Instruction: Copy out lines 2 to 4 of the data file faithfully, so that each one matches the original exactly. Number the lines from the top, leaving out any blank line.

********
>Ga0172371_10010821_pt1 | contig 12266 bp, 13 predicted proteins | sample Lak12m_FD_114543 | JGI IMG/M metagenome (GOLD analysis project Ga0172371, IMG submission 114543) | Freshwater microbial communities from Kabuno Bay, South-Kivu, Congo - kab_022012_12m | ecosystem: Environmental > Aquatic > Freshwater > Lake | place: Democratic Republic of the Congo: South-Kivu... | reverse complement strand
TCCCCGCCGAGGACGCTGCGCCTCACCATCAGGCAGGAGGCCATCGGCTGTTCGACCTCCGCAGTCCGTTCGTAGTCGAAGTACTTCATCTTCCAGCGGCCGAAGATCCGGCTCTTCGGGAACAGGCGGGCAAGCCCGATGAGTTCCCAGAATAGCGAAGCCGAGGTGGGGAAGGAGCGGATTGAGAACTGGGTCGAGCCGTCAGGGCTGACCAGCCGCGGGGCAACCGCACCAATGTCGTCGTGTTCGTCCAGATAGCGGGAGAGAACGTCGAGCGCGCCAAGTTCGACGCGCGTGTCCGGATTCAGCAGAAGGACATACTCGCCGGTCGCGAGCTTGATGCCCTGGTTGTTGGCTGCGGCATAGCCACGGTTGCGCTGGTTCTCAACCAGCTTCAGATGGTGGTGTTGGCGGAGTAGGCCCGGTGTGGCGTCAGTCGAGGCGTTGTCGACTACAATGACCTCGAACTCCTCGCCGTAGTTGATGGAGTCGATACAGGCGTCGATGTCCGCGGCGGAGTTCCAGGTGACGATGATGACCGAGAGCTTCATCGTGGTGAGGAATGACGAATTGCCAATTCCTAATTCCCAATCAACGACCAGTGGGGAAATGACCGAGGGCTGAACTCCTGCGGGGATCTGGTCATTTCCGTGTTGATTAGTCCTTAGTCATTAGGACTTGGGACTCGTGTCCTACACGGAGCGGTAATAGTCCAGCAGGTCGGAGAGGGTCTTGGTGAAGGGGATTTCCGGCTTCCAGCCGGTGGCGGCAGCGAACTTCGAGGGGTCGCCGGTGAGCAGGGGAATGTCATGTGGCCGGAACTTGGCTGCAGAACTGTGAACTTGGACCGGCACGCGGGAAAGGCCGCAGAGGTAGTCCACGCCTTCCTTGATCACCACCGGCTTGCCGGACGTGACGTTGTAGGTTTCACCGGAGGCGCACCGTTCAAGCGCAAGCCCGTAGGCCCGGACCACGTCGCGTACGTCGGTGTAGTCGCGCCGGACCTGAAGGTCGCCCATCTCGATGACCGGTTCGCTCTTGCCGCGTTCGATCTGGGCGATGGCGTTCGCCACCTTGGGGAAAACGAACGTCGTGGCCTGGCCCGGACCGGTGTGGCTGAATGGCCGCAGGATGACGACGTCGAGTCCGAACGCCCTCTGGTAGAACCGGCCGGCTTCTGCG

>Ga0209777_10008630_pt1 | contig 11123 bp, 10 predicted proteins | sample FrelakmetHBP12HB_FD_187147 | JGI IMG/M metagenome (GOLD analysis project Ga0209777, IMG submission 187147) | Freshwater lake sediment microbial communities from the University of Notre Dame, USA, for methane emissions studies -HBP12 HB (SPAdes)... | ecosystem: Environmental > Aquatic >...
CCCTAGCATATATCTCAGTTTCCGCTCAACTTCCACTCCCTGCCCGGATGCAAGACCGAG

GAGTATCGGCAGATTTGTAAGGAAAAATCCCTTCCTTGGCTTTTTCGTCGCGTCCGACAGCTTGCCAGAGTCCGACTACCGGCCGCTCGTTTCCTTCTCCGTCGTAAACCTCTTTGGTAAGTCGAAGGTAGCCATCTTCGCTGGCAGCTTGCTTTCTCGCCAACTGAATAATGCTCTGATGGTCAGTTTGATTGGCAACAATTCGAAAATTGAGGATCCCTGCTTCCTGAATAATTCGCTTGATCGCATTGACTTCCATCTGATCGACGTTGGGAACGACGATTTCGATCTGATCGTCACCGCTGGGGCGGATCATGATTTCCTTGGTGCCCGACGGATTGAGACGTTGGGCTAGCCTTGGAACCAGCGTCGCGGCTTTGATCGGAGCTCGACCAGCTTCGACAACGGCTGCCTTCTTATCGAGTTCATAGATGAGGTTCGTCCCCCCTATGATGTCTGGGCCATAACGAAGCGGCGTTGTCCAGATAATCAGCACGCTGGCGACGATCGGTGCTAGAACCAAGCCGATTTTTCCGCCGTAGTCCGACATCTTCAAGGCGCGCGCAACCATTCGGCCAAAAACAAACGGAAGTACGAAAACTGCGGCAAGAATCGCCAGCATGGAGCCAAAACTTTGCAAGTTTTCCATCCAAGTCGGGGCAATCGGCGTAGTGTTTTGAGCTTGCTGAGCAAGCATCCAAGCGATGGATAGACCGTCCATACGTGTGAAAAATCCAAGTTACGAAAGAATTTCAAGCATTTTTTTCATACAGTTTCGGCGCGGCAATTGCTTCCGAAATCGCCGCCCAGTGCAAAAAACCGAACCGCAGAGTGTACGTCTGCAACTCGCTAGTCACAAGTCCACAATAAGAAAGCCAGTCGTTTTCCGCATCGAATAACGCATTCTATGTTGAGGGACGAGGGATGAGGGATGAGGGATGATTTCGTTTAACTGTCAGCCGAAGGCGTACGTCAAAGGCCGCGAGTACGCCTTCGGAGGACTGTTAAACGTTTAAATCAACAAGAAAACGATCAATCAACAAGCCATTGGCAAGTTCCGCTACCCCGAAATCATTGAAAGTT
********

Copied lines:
TCCCCGCCGAGGACGCTGCGCCTCACCATCAGGCAGGAGGCCATCGGCTGTTCGACCTCCGCAGTCCGTTCGTAGTCGAAGTACTTCATCTTCCAGCGGCCGAAGATCCGGCTCTTCGGGAACAGGCGGGCAAGCCCGATGAGTTCCCAGAATAGCGAAGCCGAGGTGGGGAAGGAGCGGATTGAGAACTGGGTCGAGCCGTCAGGGCTGACCAGCCGCGGGGCAACCGCACCAATGTCGTCGTGTTCGTCCAGATAGCGGGAGAGAACGTCGAGCGCGCCAAGTTCGACGCGCGTGTCCGGATTCAGCAGAAGGACATACTCGCCGGTCGCGAGCTTGATGCCCTGGTTGTTGGCTGCGGCATAGCCACGGTTGCGCTGGTTCTCAACCAGCTTCAGATGGTGGTGTTGGCGGAGTAGGCCCGGTGTGGCGTCAGTCGAGGCGTTGTCGACTACAATGACCTCGAACTCCTCGCCGTAGTTGATGGAGTCGATACAGGCGTCGATGTCCGCGGCGGAGTTCCAGGTGACGATGATGACCGAGAGCTTCATCGTGGTGAGGAATGACGAATTGCCAATTCCTAATTCCCAATCAACGACCAGTGGGGAAATGACCGAGGGCTGAACTCCTGCGGGGATCTGGTCATTTCCGTGTTGATTAGTCCTTAGTCATTAGGACTTGGGACTCGTGTCCTACACGGAGCGGTAATAGTCCAGCAGGTCGGAGAGGGTCTTGGTGAAGGGGATTTCCGGCTTCCAGCCGGTGGCGGCAGCGAACTTCGAGGGGTCGCCGGTGAGCAGGGGAATGTCATGTGGCCGGAACTTGGCTGCAGAACTGTGAACTTGGACCGGCACGCGGGAAAGGCCGCAGAGGTAGTCCACGCCTTCCTTGATCACCACCGGCTTGCCGGACGTGACGTTGTAGGTTTCACCGGAGGCGCACCGTTCAAGCGCAAGCCCGTAGGCCCGGACCACGTCGCGTACGTCGGTGTAGTCGCGCCGGACCTGAAGGTCGCCCATCTCGATGACCGGTTCGCTCTTGCCGCGTTCGATCTGGGCGATGGCGTTCGCCACCTTGGGGAAAACGAACGTCGTGGCCTGGCCCGGACCGGTGTGGCTGAATGGCCGCAGGATGACGACGTCGAGTCCGAACGCCCTCTGGTAGAACCGGCCGGCTTCTGCG

>Ga0209777_10008630_pt1 | contig 11123 bp, 10 predicted proteins | sample FrelakmetHBP12HB_FD_187147 | JGI IMG/M metagenome (GOLD analysis project Ga0209777, IMG submission 187147) | Freshwater lake sediment microbial communities from the University of Notre Dame, USA, for methane emissions studies -HBP12 HB (SPAdes)... | ecosystem: Environmental > Aquatic >...
CCCTAGCATATATCTCAGTTTCCGCTCAACTTCCACTCCCTGCCCGGATGCAAGACCGAG